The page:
Who are we following as we call others to follow Jesus?
May 2, 2007
Some years ago I read a brief article in a Christian magazine. Its title (roughly): “Others may; you may not.” In it the author calls God’s people to follow a different pathway than the one followed by many, even Christians.
This morning the Spirit made me keenly aware that God’s calling upon His servants is a calling with a difference, a way of life that is not the preferred path of most fellow-believers. It is a harder path, a more demanding path. It is the path that God chose for His Son, Jesus —the path that leads to suffering and “dying” in order that we may bear much fruit. “I tell you the truth, unless a kernel of wheat falls to the ground and dies, it remains only a single seed. But if it dies, it produces many seeds. The man who loves his life will lose it, while the man who hates his life in this world will keep it for eternal life.” (John 12:24-25) It is the path that the Father prepared for the apostle Paul and his companions which they followed so that he could write to the believers in Corinth: “We always carry around in our body the death of Jesus, so that the life of Jesus may also be revealed in our body. For we who are alive are always being given over to death for Jesus’ sake, so that his life may be revealed in our mortal body. So then, death is at work in us, but life is at work in you.” (2 Cor.4:10-12)
It is a path that Jesus offers to us, but one that we must choose. He calls us, His servants, to choose the path He Himself walked so that our lives like His will bear MUCH fruit to the honour of God’s holy name. But those who choose this path soon discover that it is the pathway of greatest and deepest JOY. (I grieve in my spirit that I have myself been a very slow learner in this particular lesson of Christian life and service.) As Jesus approached His cross, He spoke to His disciples concerning the joy that remained in His heart (John 15:11). It was this spirit of joy that so obviously kept Paul and other early Christians moving forward against significant opposition and suffering: “Sorrowful, yet always rejoicing….” (2 Cor.6:10a)
The biggest struggle that most of us have in today’s Christian scene is that we are surrounded by fellow-believers who live by the standards and values of this world, not the values and priorities of God’s kingdom. This worldly influence impacts us in more ways than we might be willing to admit. Their ways are like loud noise or an interference in our spiritual ears as we try to follow the One who taught His disciples: “”If anyone would come after me, he must deny himself and take up his cross daily and follow me. For whoever wants to save his life will lose it, but whoever loses his life for me will save it.” (Luke 9:23-24)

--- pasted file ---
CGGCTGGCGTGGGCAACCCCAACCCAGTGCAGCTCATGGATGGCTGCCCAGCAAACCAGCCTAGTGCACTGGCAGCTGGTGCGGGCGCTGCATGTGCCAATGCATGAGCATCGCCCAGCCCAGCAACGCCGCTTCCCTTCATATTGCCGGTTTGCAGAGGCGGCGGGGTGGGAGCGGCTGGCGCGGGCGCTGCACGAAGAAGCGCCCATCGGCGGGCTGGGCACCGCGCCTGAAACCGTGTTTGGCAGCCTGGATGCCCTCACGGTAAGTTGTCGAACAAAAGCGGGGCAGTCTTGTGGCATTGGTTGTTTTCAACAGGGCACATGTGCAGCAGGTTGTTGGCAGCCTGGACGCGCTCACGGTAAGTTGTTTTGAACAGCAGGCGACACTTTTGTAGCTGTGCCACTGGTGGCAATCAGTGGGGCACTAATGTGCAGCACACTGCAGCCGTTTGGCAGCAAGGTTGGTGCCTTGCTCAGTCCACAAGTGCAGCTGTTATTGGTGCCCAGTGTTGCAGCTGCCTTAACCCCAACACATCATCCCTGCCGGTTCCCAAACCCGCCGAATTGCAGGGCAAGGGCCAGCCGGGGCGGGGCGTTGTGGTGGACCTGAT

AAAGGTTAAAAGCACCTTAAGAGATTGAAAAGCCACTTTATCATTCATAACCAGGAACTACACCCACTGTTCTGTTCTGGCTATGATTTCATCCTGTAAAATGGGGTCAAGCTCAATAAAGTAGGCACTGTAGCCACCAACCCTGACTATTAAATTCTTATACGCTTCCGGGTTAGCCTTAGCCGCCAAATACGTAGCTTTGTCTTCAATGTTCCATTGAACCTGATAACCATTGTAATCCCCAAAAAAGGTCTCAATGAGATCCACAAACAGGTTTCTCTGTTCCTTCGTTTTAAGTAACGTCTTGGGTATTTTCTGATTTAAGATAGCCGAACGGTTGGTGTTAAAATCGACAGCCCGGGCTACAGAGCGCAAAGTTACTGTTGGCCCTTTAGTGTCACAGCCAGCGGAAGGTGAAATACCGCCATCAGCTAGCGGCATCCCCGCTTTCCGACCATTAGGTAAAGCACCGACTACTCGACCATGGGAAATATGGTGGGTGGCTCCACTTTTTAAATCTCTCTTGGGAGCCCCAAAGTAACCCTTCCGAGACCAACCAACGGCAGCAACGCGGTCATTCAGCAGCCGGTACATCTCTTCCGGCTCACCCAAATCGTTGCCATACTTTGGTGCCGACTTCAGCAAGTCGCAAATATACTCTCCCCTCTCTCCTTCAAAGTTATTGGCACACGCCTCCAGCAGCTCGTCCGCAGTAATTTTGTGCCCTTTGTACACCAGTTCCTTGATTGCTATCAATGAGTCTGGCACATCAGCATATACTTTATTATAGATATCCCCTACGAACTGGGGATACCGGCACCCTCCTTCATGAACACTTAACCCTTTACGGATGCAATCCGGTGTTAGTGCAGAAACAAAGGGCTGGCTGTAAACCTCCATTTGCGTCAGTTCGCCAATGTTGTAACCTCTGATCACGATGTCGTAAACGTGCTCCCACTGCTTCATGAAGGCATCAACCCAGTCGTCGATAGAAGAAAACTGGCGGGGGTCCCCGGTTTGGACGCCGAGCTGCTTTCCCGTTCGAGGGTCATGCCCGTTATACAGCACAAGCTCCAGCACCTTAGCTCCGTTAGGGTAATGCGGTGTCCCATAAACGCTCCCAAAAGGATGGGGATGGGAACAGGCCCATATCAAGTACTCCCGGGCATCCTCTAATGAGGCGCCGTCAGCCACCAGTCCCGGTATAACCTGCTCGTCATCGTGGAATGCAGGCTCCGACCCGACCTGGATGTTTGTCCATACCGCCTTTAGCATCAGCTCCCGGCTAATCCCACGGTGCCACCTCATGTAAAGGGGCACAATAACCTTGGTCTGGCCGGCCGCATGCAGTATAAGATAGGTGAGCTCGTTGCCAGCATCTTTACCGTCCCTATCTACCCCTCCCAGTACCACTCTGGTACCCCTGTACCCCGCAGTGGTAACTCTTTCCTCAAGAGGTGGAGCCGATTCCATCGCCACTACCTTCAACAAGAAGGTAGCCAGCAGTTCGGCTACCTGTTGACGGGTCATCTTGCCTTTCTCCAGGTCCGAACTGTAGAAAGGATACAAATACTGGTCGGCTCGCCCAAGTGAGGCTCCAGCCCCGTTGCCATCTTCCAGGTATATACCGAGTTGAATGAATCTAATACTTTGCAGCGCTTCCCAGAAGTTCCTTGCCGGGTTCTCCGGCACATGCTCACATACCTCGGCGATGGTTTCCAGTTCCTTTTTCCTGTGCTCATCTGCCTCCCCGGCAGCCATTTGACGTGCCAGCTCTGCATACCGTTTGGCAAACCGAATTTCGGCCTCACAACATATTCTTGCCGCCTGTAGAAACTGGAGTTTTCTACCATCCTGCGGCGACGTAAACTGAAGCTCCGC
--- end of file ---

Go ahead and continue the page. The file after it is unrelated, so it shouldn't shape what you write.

How this struggle works out in everyday life is that without too much thinking on our part, we fall into line with the “normal” life-style and the accepted practices of the majority of believers around us. We take our cues from what they allow and do not allow in their lives. This wouldn’t be a problem if the majority of believers around us were themselves following Jesus’ way, rather than being ardent “disciples” or followers of today’s popular gurus and heroes.
So what I sense God is saying to us who are called to lead and minister in His name among the body of Christ is: Let’s recognise that we are “influencers” among the body of Christ, who must ourselves follow Christ if we are to call others to follow us in the Christian journey. (See Paul’s words in 1 Cor.11:1.) We may need to renew our commitment to follow Christ and to forsake for Christ’s sake the more popular and acceptable paths chosen and followed by many around us, even those also engaged in Christian service. We must first set our hearts against the standards of the world in order that we can set our hearts on thinking and doing the works of God.
This will probably involve some losses, for example, ridicule and even momentary rejection and accusations from some fellow-Christians (“You’re making the Gospel too hard for people to accept!”). But when we compare what we lose with what we gain both for God and for His kingdom as well as for ourselves, then our losses are like those the apostle Paul spoke about in Philippians 3:8 “What is more, I consider everything a loss compared to the surpassing greatness of knowing Christ Jesus my Lord, for whose sake I have lost all things. I consider them rubbish, that I may gain Christ.”
The Spirit of Jesus is calling God’s servants to take our cues from the life and words of Christ so that we will bear much fruit including the fruit of joy and freedom in our own hearts. But we cannot do this without saying a firm and persistent “no” to the spirit of this world who entices us to go for the lowest common denominator in our standards of service and Christian living.
Graham M. Roberts